weakening – it is perhaps less obvious why design should be so concerned with its proximity with art, but certainly the artistic paradigm made sense in the postmodern context. Fine art, according to the curators, is not distinct from fields such as design and publicity, but it does have a critical element that design doesn’t always have. They state in the catalogue’s introductory essay: “Equally telling was the fact that the world of fashion responded in kind, claiming the status of an avant-garde, but without the dimension of radical social critique usually implied by that phrase.”5 Fashion and design here are terms describing the same reality. Further on, a third term is introduced as an equivalent to the previous two, namely ‘publicity': “Dick Hebdige took aim at the magazine (The Face) in his 1988 follow-up to Subculture, a book entitled Hiding in the Light: “The Face is a magazine which goes out of its way every month to blur the line between politics and parody and pastiche; the street, the stage, the screen; between purity and danger; the mainstream and the ‘margins': to flatten the world. For flatness is corrosive and infectious … To stare into the flat, blank Face is to look into a world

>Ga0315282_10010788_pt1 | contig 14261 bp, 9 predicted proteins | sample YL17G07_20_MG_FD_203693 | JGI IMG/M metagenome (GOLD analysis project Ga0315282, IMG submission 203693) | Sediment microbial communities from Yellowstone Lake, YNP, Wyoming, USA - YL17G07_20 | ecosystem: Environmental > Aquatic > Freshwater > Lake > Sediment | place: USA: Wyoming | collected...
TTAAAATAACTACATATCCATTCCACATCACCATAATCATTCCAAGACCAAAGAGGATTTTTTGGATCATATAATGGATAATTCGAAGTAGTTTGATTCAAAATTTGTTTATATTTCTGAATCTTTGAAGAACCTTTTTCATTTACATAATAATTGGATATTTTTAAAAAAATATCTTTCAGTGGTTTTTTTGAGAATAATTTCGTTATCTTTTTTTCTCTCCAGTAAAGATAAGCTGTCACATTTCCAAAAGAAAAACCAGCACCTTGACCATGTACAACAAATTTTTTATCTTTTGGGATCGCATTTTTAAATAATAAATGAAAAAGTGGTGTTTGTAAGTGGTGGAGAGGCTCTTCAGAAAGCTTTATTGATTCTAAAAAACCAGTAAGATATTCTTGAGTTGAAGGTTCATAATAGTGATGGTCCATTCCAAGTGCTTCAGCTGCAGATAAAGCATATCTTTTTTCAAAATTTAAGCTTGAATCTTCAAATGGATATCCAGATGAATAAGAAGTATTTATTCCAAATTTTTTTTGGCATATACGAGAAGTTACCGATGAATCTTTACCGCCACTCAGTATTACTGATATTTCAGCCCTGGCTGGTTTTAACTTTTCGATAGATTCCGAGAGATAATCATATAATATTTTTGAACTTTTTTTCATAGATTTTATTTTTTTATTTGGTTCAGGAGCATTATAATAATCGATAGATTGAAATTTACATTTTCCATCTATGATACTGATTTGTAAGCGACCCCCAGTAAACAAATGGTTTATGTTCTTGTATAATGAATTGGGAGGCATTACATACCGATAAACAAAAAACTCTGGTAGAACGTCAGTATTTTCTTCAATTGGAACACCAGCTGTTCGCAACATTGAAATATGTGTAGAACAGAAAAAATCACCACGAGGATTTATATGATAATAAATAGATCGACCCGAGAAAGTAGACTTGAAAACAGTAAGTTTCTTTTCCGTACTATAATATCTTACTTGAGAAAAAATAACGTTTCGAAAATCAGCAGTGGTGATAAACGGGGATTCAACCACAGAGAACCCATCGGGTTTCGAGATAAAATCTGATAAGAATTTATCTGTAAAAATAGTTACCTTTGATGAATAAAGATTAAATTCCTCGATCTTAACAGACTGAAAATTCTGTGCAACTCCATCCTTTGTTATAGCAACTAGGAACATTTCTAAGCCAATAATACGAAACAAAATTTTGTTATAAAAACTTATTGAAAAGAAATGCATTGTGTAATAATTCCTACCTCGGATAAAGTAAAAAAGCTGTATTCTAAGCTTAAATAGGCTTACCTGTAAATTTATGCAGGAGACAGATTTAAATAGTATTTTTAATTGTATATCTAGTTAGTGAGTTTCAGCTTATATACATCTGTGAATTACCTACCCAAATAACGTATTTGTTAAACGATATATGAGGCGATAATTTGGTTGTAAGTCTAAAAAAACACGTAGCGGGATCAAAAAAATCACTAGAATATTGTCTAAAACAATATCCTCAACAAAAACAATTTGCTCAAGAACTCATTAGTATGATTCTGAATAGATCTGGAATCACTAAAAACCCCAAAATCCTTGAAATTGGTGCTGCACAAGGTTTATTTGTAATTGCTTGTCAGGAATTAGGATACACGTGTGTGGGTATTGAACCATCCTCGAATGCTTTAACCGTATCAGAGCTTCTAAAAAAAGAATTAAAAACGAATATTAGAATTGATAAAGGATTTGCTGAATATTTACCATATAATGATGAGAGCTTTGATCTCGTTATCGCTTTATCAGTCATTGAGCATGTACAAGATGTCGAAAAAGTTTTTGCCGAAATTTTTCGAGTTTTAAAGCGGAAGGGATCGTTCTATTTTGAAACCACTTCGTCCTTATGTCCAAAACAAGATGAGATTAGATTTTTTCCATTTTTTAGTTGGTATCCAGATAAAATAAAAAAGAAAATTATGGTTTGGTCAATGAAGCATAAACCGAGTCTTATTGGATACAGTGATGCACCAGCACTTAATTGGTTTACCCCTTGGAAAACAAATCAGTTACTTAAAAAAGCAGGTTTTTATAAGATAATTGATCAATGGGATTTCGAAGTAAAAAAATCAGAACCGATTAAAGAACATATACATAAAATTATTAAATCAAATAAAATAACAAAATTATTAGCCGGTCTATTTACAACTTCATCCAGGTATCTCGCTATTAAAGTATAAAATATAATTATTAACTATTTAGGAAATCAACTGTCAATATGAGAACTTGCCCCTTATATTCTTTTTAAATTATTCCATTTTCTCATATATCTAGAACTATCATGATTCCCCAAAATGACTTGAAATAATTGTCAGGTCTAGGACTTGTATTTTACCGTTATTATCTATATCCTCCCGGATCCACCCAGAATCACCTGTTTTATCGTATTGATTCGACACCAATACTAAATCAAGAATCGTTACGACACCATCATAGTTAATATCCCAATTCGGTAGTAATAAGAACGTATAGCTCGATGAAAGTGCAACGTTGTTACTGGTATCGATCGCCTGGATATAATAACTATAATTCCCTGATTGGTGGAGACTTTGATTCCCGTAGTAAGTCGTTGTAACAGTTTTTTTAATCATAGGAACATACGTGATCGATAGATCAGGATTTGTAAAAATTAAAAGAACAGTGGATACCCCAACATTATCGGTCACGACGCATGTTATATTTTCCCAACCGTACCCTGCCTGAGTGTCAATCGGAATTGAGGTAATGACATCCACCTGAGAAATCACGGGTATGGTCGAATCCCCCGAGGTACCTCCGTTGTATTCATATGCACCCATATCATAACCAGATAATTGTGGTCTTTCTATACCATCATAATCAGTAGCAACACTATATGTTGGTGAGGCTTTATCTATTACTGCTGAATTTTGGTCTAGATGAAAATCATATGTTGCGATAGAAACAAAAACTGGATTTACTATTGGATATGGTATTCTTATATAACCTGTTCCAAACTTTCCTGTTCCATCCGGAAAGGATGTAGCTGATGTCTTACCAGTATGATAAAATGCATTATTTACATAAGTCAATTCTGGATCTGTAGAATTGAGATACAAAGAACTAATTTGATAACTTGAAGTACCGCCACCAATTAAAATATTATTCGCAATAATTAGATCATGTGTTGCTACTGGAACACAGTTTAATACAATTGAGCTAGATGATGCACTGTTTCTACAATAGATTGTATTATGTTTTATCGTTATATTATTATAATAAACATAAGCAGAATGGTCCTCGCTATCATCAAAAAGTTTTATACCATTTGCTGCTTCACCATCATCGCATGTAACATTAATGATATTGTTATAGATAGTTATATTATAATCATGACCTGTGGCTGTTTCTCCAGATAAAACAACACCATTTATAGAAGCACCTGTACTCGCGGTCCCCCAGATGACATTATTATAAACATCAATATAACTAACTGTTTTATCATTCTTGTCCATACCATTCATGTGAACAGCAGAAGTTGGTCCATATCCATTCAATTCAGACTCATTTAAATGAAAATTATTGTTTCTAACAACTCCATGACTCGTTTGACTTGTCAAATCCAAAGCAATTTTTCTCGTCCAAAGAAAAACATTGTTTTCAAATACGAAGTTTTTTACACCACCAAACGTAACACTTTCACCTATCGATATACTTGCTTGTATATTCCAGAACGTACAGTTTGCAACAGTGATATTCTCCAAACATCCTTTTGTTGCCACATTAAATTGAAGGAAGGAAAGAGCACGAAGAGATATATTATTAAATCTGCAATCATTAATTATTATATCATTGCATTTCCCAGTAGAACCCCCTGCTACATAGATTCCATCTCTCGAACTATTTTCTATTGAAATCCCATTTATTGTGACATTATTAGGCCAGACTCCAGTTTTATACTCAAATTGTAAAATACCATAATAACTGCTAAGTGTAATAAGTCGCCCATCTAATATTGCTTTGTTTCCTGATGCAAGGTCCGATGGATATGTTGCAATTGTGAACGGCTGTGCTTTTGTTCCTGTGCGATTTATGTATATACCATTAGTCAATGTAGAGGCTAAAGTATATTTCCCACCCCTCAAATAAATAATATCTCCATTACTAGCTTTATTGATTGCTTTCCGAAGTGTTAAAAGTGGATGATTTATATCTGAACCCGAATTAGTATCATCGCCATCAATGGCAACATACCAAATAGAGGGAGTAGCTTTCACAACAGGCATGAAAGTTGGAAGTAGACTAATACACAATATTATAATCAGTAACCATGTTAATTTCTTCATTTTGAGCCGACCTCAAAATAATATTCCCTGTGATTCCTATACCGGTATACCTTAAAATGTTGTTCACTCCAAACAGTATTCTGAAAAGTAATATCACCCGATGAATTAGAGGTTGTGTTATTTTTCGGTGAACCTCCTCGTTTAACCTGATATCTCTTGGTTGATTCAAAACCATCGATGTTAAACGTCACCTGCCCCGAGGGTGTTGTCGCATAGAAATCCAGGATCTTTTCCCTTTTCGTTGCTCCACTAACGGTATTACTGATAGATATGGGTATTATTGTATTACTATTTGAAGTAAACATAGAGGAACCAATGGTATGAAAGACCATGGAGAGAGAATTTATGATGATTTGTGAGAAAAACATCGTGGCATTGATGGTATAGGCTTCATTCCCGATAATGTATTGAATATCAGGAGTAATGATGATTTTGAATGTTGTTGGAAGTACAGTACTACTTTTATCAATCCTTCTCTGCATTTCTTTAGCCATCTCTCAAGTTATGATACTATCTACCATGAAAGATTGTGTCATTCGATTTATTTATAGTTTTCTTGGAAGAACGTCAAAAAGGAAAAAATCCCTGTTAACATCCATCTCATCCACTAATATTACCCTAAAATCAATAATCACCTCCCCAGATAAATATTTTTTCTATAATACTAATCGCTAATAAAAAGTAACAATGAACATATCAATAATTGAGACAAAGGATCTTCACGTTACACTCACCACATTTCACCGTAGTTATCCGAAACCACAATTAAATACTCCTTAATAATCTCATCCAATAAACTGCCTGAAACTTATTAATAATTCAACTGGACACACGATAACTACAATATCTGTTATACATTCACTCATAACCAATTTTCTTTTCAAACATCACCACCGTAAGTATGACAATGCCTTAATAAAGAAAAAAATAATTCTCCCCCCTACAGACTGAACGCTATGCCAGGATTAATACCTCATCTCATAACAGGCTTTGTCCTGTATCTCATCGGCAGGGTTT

where your actual presence is unnecessary, where nothing adds up to much anything anymore, where you live to be alive. Because flatness is the friend of death and death is the great leveler… Advertising takes over where the avantgarde left off and the picture of the Post is complete.”6 This lamentation hints at another issue, which is outlined throughout the exhibition: that of “postmodernism eating itself”7, which supposedly is its finest achievement. Postmodern irony, obsessive quotation and nostalgia for the past (“a disease all the more sinister because unrecognized”, according to Jon Savage8), plus its increasing fascination with money and the business world, claim a complex reading of the objects displayed in the show. Eventually, every teapot, every chair, every video is postmodern as much as it is modern, is critical as much as it indulges into an excessive care for appearances – is alive as much as it is already dead. The fact that this show should be put together less than 30 years after the official ‘death’ of Postmodernism (or the shift in paradigm we are still striving to explain), allowing the children to be in the same room as the parents, with the former watching the latter’s culture deploy before their eyes, is a comment on exactly the statement that Postmodernism is at its best when it fails. Children both recognize elements of their own cultural clichés – MTV, Photoshop-like collages in magazines, etc – and laugh at the outmoded look of their older versions. At times, a 30 year-old video seems harder to watch than a silent movie: who can watch a New Order video clip and not feel the desire to push a little amused laugh? The “subversive” logic behind certain Postmodern creations seems to have been sabotaged by the proximity with the market, even/especially when this proximity was dictated by the logic itself. Style seems to wear out quicker than form, subversive style being no exception to that – such could be a rather pessimistic reading of the exhibition title. A question that arose from this analysis concerned the curators’ intention to make Jean-Paul Goude and Antonio Lopez „Maternity dress for Grace Jones”, 1979. Foto: © Jean-Paul Goude visible in the display the obsolete character of the pieces. Already in the introduction piece, they mention that “Pesce’s idea that an object might offer an elucidation of its own eventual obsolescence or decay was a key to the postmodern strategies of the period. The tactic of designing objects that seemed hardwired to self-destruct was both an articulation of the problematic of modernism, and a materialization of the punk slogan ‘no future’.”9 Furthermore, they had mentioned their strategy was not to make a postmodernist show, but I wondered whether they had chosen the more subtle approach of borrowing certain critical models from Postmodernism, such as the one above. Jane Pavitt answered: “I think the effects of ‘museumification’ – i.e. putting objects on display or in cases – can have a similar effect to the ‘elucidation of obsolescence’ – i.e. they are fossilized! But postmodern objects do seem highly aware of their exhibitionary potential – in a sense they are longing for the glass case (putting it all out for display perhaps). I think there are two effects of postmodern objects worth noting – first, we wanted the visitor to see this as a historical show – a movement or impulse that is in the past, even if it demonstrates a strong relationship to current themes. This is because there has been a tendency to talk about postmodernism as a kind of vague ‘contemporaneous’ – and, as historians, we wanted to put it in its place, so to speak. So, everything in the show that you see was made before the advent of the WWW, before digital processes were commonplace, etc. But postmodernism was often premonitory, as it was predicated on an idea of a sped up, connected, globalized world which hadn’t quite arrived yet. So we wanted to show both aspects of this. It is inevitable that certain aspects of the recent past will look ‘quaint’ – Sony walkmans, fax machines, giant mobile phones etc – we tried to avoid too much 80s stereotyping, but people will bring their own memories and preconceptions to a show which is about a period of recent memory. And, as curators, we think that’s fine.”10 And now we can ask: what is Postmodernism?